Charlie Booth

From Wikipedia, the free encyclopedia
Jump to: navigation, search
For other people with the same name, see Charles Booth.
Charlie Booth
Born (1903-10-01)October 1, 1903
Died May 20, 2008(2008-05-20) (aged 104)
Known for athlete

Charlie Booth (1 October 1903 – 20 May 2008)[1] was an Australian athlete.


In the 1930s, he was a champion runner who participated in several Stawell Gifts, until a victory in 1939. He was also a fitter and turner apprentice. Booth is widely credited for inventing starting blocks for sprinting races, along with his father.[1]

When he first used his invention in a race, made from a T-bar and a block of wood cut in half, he was disqualified for life. The decision was overturned a few weeks later.[2]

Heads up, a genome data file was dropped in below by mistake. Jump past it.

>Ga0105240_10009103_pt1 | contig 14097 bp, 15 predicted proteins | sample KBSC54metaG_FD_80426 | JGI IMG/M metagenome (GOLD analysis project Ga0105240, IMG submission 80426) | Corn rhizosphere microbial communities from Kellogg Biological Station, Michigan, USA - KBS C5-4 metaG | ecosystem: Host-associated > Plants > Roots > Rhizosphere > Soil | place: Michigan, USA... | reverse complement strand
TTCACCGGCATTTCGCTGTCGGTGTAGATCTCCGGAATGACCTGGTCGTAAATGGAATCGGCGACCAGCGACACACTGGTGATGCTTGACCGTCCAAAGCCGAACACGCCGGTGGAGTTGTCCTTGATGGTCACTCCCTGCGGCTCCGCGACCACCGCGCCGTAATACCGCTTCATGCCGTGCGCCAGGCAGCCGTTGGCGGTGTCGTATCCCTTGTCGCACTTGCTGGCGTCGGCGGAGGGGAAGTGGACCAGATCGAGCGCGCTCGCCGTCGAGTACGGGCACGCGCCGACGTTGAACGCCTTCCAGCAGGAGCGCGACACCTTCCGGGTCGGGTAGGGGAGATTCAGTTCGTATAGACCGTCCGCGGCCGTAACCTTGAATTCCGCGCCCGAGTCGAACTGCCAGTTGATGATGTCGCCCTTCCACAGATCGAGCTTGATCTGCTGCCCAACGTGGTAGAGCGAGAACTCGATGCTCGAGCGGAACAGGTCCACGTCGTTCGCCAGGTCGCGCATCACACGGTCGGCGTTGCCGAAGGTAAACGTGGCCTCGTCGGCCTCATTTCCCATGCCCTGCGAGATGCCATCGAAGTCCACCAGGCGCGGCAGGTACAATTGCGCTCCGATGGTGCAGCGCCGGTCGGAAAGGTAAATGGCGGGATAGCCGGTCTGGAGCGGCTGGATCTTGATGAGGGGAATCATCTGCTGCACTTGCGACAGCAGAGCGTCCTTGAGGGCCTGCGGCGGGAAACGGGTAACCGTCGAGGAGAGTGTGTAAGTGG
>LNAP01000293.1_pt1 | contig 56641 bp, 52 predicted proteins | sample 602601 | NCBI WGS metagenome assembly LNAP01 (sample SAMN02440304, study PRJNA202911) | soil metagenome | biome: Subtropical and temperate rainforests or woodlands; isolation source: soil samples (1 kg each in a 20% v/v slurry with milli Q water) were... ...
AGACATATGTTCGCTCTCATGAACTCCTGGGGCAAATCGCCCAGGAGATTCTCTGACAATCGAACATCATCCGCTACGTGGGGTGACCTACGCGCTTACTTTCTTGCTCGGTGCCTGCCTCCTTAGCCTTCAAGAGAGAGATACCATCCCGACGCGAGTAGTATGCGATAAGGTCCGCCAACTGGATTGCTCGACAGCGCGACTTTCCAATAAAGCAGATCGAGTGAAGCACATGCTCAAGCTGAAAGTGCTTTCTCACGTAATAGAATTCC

At age 100, Booth gave a rare interview about his long and successful life.[3]

In 2006, the then 102-year-old wanted to run in a special Stawell Gift over-40s race, with the prize being a pig, but in the end he decided against it.[1]


In 2007, he celebrated his 104th birthday with a small private party.[4] Nearly eight months later in May 2008, Booth died at the age of 104.


  1. ^ a b c Vale Charlie Booth 1903 - 2008 Archived 20 November 2008 at
  2. ^ "Archived copy". Archived from the original on 29 November 2014. Retrieved 2014-11-14. 
  3. ^ A marathon man with plenty of punch left yet - FeaturesGeneral -
  4. ^ "Booth's 104th birthday". 2007-09-27. Retrieved 2007-12-10.